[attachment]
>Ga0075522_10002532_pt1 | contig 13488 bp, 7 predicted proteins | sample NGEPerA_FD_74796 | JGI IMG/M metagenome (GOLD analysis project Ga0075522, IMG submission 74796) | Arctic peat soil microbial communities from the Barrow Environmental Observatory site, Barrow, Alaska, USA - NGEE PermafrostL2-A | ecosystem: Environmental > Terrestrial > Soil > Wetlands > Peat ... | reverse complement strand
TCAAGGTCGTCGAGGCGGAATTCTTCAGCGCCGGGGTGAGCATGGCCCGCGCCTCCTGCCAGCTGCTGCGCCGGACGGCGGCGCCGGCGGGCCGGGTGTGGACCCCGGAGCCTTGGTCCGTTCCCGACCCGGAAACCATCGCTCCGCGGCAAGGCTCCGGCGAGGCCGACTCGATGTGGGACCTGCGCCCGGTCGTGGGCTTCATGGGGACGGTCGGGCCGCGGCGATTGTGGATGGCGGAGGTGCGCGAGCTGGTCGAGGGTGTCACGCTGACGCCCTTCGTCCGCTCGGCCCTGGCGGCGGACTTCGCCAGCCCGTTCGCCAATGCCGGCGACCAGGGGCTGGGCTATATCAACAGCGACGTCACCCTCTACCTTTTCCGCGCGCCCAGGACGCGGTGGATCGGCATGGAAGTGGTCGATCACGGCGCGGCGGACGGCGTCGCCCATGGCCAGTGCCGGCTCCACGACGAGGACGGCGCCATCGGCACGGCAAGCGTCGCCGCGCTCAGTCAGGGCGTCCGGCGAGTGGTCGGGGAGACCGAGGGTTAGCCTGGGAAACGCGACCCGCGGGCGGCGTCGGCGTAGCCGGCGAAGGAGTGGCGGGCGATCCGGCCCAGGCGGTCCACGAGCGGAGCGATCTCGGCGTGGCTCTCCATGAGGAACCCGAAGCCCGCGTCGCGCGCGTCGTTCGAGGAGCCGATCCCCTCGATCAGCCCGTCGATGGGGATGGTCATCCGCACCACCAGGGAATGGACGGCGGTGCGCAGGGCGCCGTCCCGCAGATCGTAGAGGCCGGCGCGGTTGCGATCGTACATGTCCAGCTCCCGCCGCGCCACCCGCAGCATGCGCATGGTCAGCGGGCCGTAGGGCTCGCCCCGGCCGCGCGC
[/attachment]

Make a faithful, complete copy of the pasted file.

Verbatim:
>Ga0075522_10002532_pt1 | contig 13488 bp, 7 predicted proteins | sample NGEPerA_FD_74796 | JGI IMG/M metagenome (GOLD analysis project Ga0075522, IMG submission 74796) | Arctic peat soil microbial communities from the Barrow Environmental Observatory site, Barrow, Alaska, USA - NGEE PermafrostL2-A | ecosystem: Environmental > Terrestrial > Soil > Wetlands > Peat ... | reverse complement strand
TCAAGGTCGTCGAGGCGGAATTCTTCAGCGCCGGGGTGAGCATGGCCCGCGCCTCCTGCCAGCTGCTGCGCCGGACGGCGGCGCCGGCGGGCCGGGTGTGGACCCCGGAGCCTTGGTCCGTTCCCGACCCGGAAACCATCGCTCCGCGGCAAGGCTCCGGCGAGGCCGACTCGATGTGGGACCTGCGCCCGGTCGTGGGCTTCATGGGGACGGTCGGGCCGCGGCGATTGTGGATGGCGGAGGTGCGCGAGCTGGTCGAGGGTGTCACGCTGACGCCCTTCGTCCGCTCGGCCCTGGCGGCGGACTTCGCCAGCCCGTTCGCCAATGCCGGCGACCAGGGGCTGGGCTATATCAACAGCGACGTCACCCTCTACCTTTTCCGCGCGCCCAGGACGCGGTGGATCGGCATGGAAGTGGTCGATCACGGCGCGGCGGACGGCGTCGCCCATGGCCAGTGCCGGCTCCACGACGAGGACGGCGCCATCGGCACGGCAAGCGTCGCCGCGCTCAGTCAGGGCGTCCGGCGAGTGGTCGGGGAGACCGAGGGTTAGCCTGGGAAACGCGACCCGCGGGCGGCGTCGGCGTAGCCGGCGAAGGAGTGGCGGGCGATCCGGCCCAGGCGGTCCACGAGCGGAGCGATCTCGGCGTGGCTCTCCATGAGGAACCCGAAGCCCGCGTCGCGCGCGTCGTTCGAGGAGCCGATCCCCTCGATCAGCCCGTCGATGGGGATGGTCATCCGCACCACCAGGGAATGGACGGCGGTGCGCAGGGCGCCGTCCCGCAGATCGTAGAGGCCGGCGCGGTTGCGATCGTACATGTCCAGCTCCCGCCGCGCCACCCGCAGCATGCGCATGGTCAGCGGGCCGTAGGGCTCGCCCCGGCCGCGCGC